Updated:
Original:

Broadblue 435

I’ve had a penchant for sailing on two hulls ever since I built a 26-foot racing micro-multihull some years ago. That boat routinely sailed at double-digit speeds but was frequently wet, so it was with some enthusiasm that I stepped aboard the considerably larger Broadblue 435 for a test sail on Chesapeake Bay. On deckThe 435 has plenty of deck space for walking
Author:
Broadblue435



I’ve had a penchant for sailing on two hulls ever since I built a 26-foot racing micro-multihull some years ago. That boat routinely sailed at double-digit speeds but was frequently wet, so it was with some enthusiasm that I stepped aboard the considerably larger Broadblue 435 for a test sail on Chesapeake Bay.

On deck

The 435 has plenty of deck space for walking around, lounging, and sunbathing, and there’s easy, unobstructed access to cavernous lockers forward of the saloon windows. Large circular deck hatches set into the forward sections of the hulls adjacent to the trampolines provide light and ventilation below and give something to lean against when in lounging mode.

Broadblue435int

Belowdecks

The Corian countertops in the U-shaped galley to port are offset by light-oak joinerwork. The seating and dining area to starboard is finished in Alacantara fabric. The aft-facing chart table abuts the main bulkhead, enjoying excellent visibility and stacks of natural light from the large expanse of windows above. The owner’s suite on the test boat took up the whole of the starboard hull and is accessed via a couple of steps from the main saloon. Its queen-size berth has generous stowage underneath and conveniently mounted reading lights above the headboard. The ensuite head and shower would put many land-based cubicles to shame.

The port hull features a double berth in the stern, a combined head and shower, and a double Pullman berth up forward. Everywhere the quality of the workmanship is evident; rubbing my hand inside cupboards and drawers failed to produce even a small splinter.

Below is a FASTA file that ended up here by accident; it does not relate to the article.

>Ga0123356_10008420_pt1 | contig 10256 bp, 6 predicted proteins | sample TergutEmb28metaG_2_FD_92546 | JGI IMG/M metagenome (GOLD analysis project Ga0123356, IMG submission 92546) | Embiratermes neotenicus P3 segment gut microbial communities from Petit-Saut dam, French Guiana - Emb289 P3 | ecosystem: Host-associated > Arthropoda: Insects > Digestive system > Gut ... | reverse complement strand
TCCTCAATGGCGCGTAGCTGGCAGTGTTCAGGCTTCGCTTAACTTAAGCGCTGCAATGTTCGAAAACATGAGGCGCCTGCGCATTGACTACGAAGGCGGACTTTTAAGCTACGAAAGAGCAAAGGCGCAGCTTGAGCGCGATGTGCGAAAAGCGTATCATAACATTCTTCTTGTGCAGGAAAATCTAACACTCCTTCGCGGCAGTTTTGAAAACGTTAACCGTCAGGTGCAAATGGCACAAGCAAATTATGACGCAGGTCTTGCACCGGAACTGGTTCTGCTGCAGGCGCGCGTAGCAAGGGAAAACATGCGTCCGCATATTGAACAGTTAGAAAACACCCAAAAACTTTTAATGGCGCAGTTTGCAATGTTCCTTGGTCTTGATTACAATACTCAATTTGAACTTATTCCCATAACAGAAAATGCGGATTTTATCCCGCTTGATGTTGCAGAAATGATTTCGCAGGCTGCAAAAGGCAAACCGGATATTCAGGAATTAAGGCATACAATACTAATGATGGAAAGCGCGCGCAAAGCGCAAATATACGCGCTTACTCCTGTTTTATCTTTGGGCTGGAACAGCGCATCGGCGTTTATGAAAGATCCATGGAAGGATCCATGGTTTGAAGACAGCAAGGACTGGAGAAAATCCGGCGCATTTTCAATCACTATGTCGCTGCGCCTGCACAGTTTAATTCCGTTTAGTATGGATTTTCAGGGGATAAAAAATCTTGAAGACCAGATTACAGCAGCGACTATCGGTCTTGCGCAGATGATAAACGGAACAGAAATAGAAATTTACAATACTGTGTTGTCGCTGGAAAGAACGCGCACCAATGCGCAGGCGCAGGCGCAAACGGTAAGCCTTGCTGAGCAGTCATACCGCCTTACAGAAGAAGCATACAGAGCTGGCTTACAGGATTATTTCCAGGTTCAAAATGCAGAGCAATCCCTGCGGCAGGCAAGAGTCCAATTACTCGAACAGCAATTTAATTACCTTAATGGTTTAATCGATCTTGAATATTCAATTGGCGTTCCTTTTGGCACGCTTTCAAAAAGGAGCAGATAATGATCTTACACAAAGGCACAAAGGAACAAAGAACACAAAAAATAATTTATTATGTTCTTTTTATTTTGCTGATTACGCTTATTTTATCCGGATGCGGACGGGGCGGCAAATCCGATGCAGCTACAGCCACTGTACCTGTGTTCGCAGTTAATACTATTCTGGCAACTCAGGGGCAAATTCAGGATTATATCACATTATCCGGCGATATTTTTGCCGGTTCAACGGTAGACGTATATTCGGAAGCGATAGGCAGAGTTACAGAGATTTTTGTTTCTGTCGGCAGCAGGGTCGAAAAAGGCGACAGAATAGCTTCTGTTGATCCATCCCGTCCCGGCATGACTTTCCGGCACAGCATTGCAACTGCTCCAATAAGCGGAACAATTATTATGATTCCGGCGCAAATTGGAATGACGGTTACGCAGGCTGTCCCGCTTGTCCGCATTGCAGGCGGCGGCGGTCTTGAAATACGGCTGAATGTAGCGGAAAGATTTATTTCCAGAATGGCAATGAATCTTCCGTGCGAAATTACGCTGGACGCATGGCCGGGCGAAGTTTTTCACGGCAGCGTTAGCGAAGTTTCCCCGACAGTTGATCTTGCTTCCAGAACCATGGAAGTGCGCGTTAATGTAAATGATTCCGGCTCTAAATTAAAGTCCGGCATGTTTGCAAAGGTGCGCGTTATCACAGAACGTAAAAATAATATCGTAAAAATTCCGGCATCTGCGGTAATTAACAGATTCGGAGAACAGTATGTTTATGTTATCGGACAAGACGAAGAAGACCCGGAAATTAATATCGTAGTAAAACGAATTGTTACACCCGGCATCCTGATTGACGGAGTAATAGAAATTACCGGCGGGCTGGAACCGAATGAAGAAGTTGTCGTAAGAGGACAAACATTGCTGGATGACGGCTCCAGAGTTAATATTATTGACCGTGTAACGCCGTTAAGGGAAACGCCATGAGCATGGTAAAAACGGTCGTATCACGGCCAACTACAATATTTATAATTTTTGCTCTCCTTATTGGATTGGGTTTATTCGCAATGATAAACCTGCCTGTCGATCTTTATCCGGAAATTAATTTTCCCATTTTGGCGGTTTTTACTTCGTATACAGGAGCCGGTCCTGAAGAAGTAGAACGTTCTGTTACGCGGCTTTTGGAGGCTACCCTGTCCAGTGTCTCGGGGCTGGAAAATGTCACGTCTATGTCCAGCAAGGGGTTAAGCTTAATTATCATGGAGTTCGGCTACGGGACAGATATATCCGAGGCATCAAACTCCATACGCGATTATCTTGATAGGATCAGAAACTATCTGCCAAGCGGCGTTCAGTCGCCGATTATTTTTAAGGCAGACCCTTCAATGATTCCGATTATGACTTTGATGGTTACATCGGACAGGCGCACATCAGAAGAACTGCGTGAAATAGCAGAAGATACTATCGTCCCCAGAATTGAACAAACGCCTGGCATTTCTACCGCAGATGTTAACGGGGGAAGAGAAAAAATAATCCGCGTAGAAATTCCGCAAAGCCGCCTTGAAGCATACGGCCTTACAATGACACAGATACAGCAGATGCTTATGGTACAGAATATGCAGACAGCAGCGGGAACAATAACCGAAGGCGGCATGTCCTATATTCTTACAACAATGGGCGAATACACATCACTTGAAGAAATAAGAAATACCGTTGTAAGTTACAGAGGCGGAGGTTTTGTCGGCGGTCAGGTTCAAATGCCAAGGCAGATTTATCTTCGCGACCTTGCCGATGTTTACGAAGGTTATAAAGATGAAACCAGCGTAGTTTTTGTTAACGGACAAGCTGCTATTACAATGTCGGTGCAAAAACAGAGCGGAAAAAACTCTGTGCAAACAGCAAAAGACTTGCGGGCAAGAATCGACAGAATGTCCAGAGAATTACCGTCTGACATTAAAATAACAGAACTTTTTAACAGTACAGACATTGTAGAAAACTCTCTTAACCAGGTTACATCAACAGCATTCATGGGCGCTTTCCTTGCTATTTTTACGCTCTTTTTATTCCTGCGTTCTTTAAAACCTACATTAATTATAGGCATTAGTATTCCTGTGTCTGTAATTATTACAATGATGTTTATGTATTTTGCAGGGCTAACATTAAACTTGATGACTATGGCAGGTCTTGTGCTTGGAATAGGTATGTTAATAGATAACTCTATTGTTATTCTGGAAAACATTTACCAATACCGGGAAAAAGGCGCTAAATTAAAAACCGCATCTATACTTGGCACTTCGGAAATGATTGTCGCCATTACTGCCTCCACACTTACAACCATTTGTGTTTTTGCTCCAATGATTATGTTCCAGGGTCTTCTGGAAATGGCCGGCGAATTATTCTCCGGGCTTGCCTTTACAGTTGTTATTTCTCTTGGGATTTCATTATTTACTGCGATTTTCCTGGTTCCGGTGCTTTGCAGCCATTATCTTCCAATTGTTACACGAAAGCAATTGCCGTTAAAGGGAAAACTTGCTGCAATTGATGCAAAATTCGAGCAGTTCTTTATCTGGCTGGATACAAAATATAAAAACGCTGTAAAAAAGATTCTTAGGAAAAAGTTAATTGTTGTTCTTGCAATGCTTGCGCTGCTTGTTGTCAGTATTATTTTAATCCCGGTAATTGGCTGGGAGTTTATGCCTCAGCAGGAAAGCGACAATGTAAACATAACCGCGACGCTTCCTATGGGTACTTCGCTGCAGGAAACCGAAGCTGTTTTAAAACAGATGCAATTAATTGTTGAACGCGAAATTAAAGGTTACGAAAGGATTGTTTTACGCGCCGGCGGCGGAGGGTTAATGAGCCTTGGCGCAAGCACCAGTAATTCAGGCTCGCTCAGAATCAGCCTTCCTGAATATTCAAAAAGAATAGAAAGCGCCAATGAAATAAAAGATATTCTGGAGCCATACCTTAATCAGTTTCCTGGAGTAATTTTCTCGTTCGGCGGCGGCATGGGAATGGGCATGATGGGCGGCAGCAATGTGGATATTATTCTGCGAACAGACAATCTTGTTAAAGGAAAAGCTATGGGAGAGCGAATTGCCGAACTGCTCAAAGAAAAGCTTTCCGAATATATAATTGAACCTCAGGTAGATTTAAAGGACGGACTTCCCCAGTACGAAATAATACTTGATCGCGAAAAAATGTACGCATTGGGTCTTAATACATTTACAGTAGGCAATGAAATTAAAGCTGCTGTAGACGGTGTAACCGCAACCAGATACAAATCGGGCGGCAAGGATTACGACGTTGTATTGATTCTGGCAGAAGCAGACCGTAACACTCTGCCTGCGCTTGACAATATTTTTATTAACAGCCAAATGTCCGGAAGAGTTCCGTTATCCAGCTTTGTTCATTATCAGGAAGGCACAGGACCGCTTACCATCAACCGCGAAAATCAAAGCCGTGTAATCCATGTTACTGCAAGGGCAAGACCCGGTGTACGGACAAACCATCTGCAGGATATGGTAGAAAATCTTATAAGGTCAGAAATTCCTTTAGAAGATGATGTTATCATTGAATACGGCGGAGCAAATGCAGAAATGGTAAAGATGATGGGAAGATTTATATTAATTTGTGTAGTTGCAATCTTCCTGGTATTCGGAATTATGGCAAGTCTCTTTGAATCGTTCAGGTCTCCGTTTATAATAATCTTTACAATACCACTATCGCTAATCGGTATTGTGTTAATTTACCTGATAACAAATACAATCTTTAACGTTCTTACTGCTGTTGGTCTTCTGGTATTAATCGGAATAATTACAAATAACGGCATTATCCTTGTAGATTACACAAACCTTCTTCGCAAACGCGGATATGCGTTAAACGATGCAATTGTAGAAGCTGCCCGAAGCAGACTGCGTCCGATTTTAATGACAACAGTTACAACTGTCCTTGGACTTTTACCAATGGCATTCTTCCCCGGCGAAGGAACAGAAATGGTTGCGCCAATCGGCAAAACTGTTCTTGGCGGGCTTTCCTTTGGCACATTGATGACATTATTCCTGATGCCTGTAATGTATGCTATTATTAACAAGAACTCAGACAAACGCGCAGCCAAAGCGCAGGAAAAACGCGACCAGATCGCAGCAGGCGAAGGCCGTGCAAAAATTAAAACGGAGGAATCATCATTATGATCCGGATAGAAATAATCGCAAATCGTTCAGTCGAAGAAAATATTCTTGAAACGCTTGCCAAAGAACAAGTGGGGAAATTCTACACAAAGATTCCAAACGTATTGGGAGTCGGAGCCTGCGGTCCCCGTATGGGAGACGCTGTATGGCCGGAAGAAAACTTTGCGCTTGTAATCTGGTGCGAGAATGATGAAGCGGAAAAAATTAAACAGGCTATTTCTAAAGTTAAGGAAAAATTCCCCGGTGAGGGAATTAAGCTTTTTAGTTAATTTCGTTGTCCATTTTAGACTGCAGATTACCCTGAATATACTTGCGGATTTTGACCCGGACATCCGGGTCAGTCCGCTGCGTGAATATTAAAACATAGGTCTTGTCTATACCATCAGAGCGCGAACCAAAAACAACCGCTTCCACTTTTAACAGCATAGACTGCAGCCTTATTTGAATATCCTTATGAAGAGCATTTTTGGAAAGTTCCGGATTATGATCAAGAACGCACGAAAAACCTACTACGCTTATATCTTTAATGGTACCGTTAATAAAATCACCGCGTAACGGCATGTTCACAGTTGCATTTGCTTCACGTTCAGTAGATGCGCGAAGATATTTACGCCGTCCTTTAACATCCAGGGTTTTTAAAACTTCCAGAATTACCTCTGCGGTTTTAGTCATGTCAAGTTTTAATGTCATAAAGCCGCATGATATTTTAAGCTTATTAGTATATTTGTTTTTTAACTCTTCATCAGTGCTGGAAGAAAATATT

Because Broadblue allows owners to specify so many custom features, no two boats delivered to date have been identical. For a price, the builder can do anything you want—for example, eliminating the forward berth and installing an office—as long as the main structural bulkheads are not altered.

Under sail

The test conditions—gusty, fluky winds and a nasty chop left over from a recent gale—were not ideal. Even so, the twin 30-horsepower Volvo saildrives pushed the boat easily away from the dock and provided more than adequate power with low levels of noise. With its fixed props (I would choose the optional folding props), the boat was able to turn in its own length. A cockpit-mounted two-speed electric halyard winch made short work of hoisting the full-batten main with a large roach. When we unfurled the 775-square-foot reacher the boat took off, making an easy 8 knots on a broad reach. It remained admirably dry as the high bows shouldered away the chop. The helm was light and responsive, and tacking was uneventful. Some cats don’t tack well, but the 435’s ability to carry speed made this maneuver easy. Waves slapping on the underside of a bridgedeck can make long passages almost unbearable for an off-watch crew trying to get some rest, but when I went below on this boat all was quiet apart from the faint chuckle of the water passing by the hull.

Conclusion

The quality of workmanship and care that have gone into the construction of the Broadblue is immediately obvious. The semicustom aspect of its equipment list and construction will appeal to many owners preparing for extended bluewater cruising. This is a quality boat that should retain its value.

Specifications

Price: $650,000 (FOB North Carolina) includes electronics, generator, air conditioning, and a full cruising inventory.